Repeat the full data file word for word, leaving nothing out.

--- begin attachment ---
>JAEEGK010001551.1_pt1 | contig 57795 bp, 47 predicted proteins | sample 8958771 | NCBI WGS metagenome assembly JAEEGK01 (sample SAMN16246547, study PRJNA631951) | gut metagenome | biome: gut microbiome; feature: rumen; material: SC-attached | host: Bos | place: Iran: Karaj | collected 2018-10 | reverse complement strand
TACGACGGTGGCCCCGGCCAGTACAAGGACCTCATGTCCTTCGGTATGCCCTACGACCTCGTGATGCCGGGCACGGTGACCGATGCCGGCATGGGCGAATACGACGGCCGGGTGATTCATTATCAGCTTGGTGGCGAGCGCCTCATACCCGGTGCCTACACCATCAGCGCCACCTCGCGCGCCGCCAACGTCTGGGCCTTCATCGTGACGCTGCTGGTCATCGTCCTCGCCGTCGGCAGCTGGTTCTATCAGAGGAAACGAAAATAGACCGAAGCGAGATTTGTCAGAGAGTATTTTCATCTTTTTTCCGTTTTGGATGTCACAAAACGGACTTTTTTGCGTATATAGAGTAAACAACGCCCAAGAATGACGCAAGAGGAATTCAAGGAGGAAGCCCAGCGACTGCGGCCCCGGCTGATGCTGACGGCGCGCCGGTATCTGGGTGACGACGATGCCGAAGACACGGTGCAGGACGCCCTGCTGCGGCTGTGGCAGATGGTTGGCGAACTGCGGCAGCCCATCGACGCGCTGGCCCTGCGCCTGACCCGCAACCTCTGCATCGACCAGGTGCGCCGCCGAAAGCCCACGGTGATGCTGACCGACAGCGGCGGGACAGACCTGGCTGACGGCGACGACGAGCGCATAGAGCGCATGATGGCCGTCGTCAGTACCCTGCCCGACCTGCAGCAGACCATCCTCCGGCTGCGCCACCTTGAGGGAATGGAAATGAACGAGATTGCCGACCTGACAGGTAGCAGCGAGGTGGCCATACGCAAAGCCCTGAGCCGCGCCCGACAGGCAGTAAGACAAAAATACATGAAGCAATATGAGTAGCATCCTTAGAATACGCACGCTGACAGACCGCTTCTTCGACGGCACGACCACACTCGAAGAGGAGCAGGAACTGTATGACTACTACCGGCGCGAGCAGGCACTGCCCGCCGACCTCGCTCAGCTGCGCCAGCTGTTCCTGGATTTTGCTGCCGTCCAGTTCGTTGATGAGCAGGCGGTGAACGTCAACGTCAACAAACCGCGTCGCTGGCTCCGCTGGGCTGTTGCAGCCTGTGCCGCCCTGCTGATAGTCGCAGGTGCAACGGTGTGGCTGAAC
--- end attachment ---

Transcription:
>JAEEGK010001551.1_pt1 | contig 57795 bp, 47 predicted proteins | sample 8958771 | NCBI WGS metagenome assembly JAEEGK01 (sample SAMN16246547, study PRJNA631951) | gut metagenome | biome: gut microbiome; feature: rumen; material: SC-attached | host: Bos | place: Iran: Karaj | collected 2018-10 | reverse complement strand
TACGACGGTGGCCCCGGCCAGTACAAGGACCTCATGTCCTTCGGTATGCCCTACGACCTCGTGATGCCGGGCACGGTGACCGATGCCGGCATGGGCGAATACGACGGCCGGGTGATTCATTATCAGCTTGGTGGCGAGCGCCTCATACCCGGTGCCTACACCATCAGCGCCACCTCGCGCGCCGCCAACGTCTGGGCCTTCATCGTGACGCTGCTGGTCATCGTCCTCGCCGTCGGCAGCTGGTTCTATCAGAGGAAACGAAAATAGACCGAAGCGAGATTTGTCAGAGAGTATTTTCATCTTTTTTCCGTTTTGGATGTCACAAAACGGACTTTTTTGCGTATATAGAGTAAACAACGCCCAAGAATGACGCAAGAGGAATTCAAGGAGGAAGCCCAGCGACTGCGGCCCCGGCTGATGCTGACGGCGCGCCGGTATCTGGGTGACGACGATGCCGAAGACACGGTGCAGGACGCCCTGCTGCGGCTGTGGCAGATGGTTGGCGAACTGCGGCAGCCCATCGACGCGCTGGCCCTGCGCCTGACCCGCAACCTCTGCATCGACCAGGTGCGCCGCCGAAAGCCCACGGTGATGCTGACCGACAGCGGCGGGACAGACCTGGCTGACGGCGACGACGAGCGCATAGAGCGCATGATGGCCGTCGTCAGTACCCTGCCCGACCTGCAGCAGACCATCCTCCGGCTGCGCCACCTTGAGGGAATGGAAATGAACGAGATTGCCGACCTGACAGGTAGCAGCGAGGTGGCCATACGCAAAGCCCTGAGCCGCGCCCGACAGGCAGTAAGACAAAAATACATGAAGCAATATGAGTAGCATCCTTAGAATACGCACGCTGACAGACCGCTTCTTCGACGGCACGACCACACTCGAAGAGGAGCAGGAACTGTATGACTACTACCGGCGCGAGCAGGCACTGCCCGCCGACCTCGCTCAGCTGCGCCAGCTGTTCCTGGATTTTGCTGCCGTCCAGTTCGTTGATGAGCAGGCGGTGAACGTCAACGTCAACAAACCGCGTCGCTGGCTCCGCTGGGCTGTTGCAGCCTGTGCCGCCCTGCTGATAGTCGCAGGTGCAACGGTGTGGCTGAAC